In Acts 11:12, Peter says that the Spirit made it plain that we should “make no distinction” — no distinction between these unclean Gentiles and these unbelieving Jews. They’re both equally valid candidates for faith in Jesus.
According to Acts 11:14, what the angel said to Cornelius was that Peter would “declare to you a message by which you will be saved.” That’s why I said chapter 11 is so important. Let me say it again. In Acts 11:14, the angel says to Cornelius, “[Peter] will declare to you a message by which you will be saved.” In all his praying and almsgiving and fearing God, he’s not saved.
Anybody who uses the story of Cornelius to say there’s a lot of saved people out among the nations that don’t need to hear the gospel are turning the story exactly upside down. The whole point of the story is, yes, there are people out there who need the gospel that God intends to save because he’s not prejudiced against any ethnicity.
“Declare to you a message by which you will be saved” means “Go to the Gentiles, for God has granted repentance to life” (see Acts 11:18). That’s what the Christians infer when they watch Cornelius and his family believe. They say, “Whoa, then to the Gentiles also God has granted repentance that leads to life.”
The point of the story of Cornelius is that there are Gentiles scattered through the world who are “acceptable” to God in the sense of being able to be saved just as much as anybody else — no matter what their ethnic condition is.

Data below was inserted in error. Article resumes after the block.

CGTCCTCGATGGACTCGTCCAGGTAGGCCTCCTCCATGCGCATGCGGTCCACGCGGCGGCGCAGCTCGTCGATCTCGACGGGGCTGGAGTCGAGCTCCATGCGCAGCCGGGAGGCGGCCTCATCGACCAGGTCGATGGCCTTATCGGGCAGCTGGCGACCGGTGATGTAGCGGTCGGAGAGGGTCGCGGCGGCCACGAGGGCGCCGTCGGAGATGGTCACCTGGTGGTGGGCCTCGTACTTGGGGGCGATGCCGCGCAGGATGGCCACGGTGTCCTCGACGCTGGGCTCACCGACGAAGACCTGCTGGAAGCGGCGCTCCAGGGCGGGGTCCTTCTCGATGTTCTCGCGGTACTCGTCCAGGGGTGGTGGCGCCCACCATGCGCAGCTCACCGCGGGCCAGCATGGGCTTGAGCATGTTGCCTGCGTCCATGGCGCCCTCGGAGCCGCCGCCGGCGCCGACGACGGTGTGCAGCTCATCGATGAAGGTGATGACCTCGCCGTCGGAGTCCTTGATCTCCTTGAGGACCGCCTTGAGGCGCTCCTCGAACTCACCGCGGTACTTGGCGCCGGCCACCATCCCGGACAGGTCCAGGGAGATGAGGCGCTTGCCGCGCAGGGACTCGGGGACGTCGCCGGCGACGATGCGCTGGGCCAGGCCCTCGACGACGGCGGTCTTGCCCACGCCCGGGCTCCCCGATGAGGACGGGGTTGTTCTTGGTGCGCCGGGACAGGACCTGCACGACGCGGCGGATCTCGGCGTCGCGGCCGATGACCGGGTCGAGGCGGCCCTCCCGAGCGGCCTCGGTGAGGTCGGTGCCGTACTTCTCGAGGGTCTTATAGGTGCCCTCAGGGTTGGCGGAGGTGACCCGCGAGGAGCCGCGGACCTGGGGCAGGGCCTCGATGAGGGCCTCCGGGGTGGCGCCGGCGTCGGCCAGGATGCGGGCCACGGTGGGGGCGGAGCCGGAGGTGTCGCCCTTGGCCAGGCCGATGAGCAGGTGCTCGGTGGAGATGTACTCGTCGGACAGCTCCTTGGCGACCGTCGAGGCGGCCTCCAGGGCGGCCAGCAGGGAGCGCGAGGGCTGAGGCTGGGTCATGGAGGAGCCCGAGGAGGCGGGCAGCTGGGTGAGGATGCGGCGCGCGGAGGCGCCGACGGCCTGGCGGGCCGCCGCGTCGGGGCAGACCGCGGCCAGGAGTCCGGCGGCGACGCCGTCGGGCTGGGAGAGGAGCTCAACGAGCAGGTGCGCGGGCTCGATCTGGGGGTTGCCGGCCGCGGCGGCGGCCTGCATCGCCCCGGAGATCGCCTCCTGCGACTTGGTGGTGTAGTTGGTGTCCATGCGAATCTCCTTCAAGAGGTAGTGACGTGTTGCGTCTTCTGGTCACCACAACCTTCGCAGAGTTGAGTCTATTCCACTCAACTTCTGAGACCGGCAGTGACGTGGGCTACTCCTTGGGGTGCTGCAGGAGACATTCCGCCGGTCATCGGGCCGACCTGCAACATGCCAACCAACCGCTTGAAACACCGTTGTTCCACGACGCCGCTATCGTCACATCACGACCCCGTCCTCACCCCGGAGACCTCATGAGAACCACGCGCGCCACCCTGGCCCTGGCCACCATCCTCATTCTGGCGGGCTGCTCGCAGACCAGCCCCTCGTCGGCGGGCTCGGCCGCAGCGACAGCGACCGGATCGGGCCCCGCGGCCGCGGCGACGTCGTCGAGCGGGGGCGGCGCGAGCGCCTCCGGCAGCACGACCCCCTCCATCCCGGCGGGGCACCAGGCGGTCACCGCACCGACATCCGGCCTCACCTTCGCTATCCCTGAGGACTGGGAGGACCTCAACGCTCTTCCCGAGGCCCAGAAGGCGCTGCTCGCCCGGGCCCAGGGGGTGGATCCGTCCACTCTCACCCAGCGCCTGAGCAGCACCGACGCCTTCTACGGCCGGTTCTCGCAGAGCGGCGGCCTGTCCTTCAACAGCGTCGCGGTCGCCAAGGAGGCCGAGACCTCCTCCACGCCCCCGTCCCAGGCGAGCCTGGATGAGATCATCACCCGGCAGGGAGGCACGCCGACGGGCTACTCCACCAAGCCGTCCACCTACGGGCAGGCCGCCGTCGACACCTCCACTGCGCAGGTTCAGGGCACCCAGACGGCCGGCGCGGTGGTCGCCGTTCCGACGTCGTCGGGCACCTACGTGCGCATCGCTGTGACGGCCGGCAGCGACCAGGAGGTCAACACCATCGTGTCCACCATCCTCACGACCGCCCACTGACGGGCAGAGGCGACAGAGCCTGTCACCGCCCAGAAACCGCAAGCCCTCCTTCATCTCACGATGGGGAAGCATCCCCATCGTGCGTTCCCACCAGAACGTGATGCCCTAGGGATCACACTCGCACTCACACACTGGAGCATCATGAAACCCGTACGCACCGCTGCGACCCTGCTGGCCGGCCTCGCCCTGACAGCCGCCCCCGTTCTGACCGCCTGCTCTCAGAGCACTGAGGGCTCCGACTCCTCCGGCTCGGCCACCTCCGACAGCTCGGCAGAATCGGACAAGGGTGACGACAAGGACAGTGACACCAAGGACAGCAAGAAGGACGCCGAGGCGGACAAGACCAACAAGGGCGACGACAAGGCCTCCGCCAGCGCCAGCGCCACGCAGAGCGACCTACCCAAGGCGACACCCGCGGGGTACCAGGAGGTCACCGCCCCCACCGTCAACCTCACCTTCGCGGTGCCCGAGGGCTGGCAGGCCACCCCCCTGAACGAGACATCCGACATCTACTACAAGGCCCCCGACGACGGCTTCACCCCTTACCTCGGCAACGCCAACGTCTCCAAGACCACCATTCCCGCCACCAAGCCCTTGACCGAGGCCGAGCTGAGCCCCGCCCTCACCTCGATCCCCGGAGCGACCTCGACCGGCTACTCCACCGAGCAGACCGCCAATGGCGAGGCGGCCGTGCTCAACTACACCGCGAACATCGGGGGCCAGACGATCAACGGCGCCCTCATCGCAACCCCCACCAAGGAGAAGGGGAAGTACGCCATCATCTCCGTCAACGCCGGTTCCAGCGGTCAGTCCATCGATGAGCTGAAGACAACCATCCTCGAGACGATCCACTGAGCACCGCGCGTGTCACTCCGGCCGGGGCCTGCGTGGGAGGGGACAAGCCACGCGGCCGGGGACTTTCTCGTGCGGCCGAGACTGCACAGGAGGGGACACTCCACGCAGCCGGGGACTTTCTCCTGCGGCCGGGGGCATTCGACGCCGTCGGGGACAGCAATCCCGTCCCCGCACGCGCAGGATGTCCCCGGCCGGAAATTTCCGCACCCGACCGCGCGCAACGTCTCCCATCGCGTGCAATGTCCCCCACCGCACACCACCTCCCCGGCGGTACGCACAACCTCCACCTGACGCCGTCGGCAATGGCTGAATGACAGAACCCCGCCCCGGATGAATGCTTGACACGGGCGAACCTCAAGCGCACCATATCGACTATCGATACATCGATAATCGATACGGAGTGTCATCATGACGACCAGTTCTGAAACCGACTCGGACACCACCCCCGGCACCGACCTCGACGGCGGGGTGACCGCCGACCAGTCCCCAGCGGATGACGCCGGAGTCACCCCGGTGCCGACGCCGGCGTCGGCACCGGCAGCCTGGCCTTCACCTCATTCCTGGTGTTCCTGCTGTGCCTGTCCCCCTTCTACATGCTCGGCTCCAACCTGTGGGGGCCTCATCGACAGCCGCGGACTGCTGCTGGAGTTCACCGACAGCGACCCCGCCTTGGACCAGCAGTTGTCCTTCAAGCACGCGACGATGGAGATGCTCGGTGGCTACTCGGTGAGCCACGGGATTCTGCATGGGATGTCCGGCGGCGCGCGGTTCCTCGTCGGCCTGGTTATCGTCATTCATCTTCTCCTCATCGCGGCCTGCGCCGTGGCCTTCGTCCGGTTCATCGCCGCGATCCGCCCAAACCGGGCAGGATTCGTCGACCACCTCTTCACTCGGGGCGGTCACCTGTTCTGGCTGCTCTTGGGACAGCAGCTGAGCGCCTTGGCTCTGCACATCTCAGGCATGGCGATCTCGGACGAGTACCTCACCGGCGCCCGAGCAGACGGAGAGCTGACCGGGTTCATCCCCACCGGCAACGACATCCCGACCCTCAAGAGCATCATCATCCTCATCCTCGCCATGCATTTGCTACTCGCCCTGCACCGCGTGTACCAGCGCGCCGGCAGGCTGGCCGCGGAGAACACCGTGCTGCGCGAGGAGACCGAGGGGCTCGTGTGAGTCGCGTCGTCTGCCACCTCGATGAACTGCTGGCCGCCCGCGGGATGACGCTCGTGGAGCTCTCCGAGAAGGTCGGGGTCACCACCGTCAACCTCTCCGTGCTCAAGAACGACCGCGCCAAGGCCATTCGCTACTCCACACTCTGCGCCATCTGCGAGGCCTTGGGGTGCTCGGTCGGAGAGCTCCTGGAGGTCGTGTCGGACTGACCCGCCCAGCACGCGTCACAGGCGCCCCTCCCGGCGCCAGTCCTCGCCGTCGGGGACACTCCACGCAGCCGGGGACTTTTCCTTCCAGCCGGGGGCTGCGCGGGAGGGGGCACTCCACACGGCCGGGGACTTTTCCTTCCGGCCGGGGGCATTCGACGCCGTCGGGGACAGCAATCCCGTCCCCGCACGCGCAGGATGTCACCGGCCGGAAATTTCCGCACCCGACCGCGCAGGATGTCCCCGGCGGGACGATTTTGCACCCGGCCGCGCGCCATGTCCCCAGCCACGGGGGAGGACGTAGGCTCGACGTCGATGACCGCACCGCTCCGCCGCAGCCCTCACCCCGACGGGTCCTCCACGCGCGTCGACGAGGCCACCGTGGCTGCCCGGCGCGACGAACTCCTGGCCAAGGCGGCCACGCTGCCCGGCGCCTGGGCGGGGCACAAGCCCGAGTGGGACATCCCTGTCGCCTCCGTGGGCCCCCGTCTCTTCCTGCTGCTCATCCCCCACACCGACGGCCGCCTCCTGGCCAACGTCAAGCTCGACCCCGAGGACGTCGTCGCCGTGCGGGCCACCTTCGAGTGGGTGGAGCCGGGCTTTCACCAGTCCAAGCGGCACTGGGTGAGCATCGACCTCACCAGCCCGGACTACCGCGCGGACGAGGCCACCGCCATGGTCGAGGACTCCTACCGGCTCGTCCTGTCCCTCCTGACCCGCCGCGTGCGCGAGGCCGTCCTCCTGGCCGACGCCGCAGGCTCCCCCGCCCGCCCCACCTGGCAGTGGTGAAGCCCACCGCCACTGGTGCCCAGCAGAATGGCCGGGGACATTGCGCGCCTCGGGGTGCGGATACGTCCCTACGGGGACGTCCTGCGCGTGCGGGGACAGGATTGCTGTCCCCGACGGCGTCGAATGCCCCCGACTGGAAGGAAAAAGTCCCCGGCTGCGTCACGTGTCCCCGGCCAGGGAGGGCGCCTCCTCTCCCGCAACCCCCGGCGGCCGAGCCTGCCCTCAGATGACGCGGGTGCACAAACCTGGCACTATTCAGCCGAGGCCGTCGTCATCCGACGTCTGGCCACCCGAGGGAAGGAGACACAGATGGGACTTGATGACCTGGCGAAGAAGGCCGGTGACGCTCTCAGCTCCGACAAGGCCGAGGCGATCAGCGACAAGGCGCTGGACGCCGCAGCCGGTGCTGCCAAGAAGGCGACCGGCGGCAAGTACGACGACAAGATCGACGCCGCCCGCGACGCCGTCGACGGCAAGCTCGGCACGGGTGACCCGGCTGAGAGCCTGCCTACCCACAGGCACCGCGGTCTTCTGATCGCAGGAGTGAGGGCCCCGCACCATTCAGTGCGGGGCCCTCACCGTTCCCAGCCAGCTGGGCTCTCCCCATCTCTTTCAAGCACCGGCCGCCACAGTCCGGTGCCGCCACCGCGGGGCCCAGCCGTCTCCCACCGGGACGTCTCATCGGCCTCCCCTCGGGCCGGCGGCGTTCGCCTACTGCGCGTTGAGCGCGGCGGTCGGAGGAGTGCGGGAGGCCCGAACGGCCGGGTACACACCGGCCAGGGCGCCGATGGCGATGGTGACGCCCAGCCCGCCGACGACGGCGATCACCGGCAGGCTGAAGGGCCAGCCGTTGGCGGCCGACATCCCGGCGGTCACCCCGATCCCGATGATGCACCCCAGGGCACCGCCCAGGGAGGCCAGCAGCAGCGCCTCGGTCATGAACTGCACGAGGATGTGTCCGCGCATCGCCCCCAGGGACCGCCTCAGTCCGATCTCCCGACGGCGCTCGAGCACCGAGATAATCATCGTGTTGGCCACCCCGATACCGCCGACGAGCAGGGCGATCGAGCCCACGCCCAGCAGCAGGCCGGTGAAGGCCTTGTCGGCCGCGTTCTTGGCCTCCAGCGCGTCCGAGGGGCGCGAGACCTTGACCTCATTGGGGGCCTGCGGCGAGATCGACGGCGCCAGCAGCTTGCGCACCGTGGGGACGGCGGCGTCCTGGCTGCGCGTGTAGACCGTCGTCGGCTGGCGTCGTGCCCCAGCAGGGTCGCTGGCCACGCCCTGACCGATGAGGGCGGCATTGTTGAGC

There are many people throughout the world whom God, in his amazing grace, is not only finding acceptable but is granting that they pray and that they have visions and that they be drawn into contact with the gospel so that they can be saved.
We should not look upon those prayers or those deeds as good in and of themselves. That’s her original question. But we should see them as wonderful acts of God’s grace leading a person toward repentance, toward faith in the hearing of the gospel.
Bottom line (a conclusion to Nancy’s question): Without faith, it is impossible to please God. But God in his mercy draws unbelieving sinners to himself. In the process, he grants them desires and actions that lead to an encounter with the gospel so that they may believe and then lead a life of faith pleasing to the Lord.
Source: John Piper | Desiring God